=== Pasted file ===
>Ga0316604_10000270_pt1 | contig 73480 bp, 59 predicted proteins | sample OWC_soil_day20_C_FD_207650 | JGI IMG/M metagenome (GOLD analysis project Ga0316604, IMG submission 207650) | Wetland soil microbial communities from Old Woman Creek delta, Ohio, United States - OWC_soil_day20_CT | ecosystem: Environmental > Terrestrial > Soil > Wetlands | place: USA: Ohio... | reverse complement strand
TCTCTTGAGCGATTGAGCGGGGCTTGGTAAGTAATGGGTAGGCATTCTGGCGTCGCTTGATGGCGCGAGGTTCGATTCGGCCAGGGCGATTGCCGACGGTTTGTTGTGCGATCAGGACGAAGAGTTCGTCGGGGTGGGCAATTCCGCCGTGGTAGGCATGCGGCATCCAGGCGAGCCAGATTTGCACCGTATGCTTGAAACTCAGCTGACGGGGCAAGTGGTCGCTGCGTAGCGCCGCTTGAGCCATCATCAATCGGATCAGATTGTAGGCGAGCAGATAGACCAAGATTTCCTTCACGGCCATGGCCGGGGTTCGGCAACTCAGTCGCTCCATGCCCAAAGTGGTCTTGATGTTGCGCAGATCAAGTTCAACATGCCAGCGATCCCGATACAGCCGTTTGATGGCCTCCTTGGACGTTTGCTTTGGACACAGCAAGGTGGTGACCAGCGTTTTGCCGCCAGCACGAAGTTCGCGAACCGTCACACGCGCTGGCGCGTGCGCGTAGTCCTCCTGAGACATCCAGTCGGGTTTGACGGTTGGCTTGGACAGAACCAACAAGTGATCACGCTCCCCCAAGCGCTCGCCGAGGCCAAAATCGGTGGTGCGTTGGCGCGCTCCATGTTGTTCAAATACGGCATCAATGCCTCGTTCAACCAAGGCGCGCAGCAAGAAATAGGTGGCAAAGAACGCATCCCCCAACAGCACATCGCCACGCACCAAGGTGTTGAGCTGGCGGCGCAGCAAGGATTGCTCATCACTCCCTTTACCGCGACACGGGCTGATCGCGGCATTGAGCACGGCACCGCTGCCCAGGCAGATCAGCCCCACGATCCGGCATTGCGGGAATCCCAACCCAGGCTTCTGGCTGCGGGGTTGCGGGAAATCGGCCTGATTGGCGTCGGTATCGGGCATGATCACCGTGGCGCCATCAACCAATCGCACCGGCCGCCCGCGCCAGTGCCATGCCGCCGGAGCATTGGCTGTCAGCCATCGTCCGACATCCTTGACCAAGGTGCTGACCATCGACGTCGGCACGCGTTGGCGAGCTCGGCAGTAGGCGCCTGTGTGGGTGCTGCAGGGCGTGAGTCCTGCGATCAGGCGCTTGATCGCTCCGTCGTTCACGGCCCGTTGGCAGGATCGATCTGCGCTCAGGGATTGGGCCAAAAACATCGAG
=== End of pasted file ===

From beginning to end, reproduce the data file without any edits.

>Ga0316604_10000270_pt1 | contig 73480 bp, 59 predicted proteins | sample OWC_soil_day20_C_FD_207650 | JGI IMG/M metagenome (GOLD analysis project Ga0316604, IMG submission 207650) | Wetland soil microbial communities from Old Woman Creek delta, Ohio, United States - OWC_soil_day20_CT | ecosystem: Environmental > Terrestrial > Soil > Wetlands | place: USA: Ohio... | reverse complement strand
TCTCTTGAGCGATTGAGCGGGGCTTGGTAAGTAATGGGTAGGCATTCTGGCGTCGCTTGATGGCGCGAGGTTCGATTCGGCCAGGGCGATTGCCGACGGTTTGTTGTGCGATCAGGACGAAGAGTTCGTCGGGGTGGGCAATTCCGCCGTGGTAGGCATGCGGCATCCAGGCGAGCCAGATTTGCACCGTATGCTTGAAACTCAGCTGACGGGGCAAGTGGTCGCTGCGTAGCGCCGCTTGAGCCATCATCAATCGGATCAGATTGTAGGCGAGCAGATAGACCAAGATTTCCTTCACGGCCATGGCCGGGGTTCGGCAACTCAGTCGCTCCATGCCCAAAGTGGTCTTGATGTTGCGCAGATCAAGTTCAACATGCCAGCGATCCCGATACAGCCGTTTGATGGCCTCCTTGGACGTTTGCTTTGGACACAGCAAGGTGGTGACCAGCGTTTTGCCGCCAGCACGAAGTTCGCGAACCGTCACACGCGCTGGCGCGTGCGCGTAGTCCTCCTGAGACATCCAGTCGGGTTTGACGGTTGGCTTGGACAGAACCAACAAGTGATCACGCTCCCCCAAGCGCTCGCCGAGGCCAAAATCGGTGGTGCGTTGGCGCGCTCCATGTTGTTCAAATACGGCATCAATGCCTCGTTCAACCAAGGCGCGCAGCAAGAAATAGGTGGCAAAGAACGCATCCCCCAACAGCACATCGCCACGCACCAAGGTGTTGAGCTGGCGGCGCAGCAAGGATTGCTCATCACTCCCTTTACCGCGACACGGGCTGATCGCGGCATTGAGCACGGCACCGCTGCCCAGGCAGATCAGCCCCACGATCCGGCATTGCGGGAATCCCAACCCAGGCTTCTGGCTGCGGGGTTGCGGGAAATCGGCCTGATTGGCGTCGGTATCGGGCATGATCACCGTGGCGCCATCAACCAATCGCACCGGCCGCCCGCGCCAGTGCCATGCCGCCGGAGCATTGGCTGTCAGCCATCGTCCGACATCCTTGACCAAGGTGCTGACCATCGACGTCGGCACGCGTTGGCGAGCTCGGCAGTAGGCGCCTGTGTGGGTGCTGCAGGGCGTGAGTCCTGCGATCAGGCGCTTGATCGCTCCGTCGTTCACGGCCCGTTGGCAGGATCGATCTGCGCTCAGGGATTGGGCCAAAAACATCGAG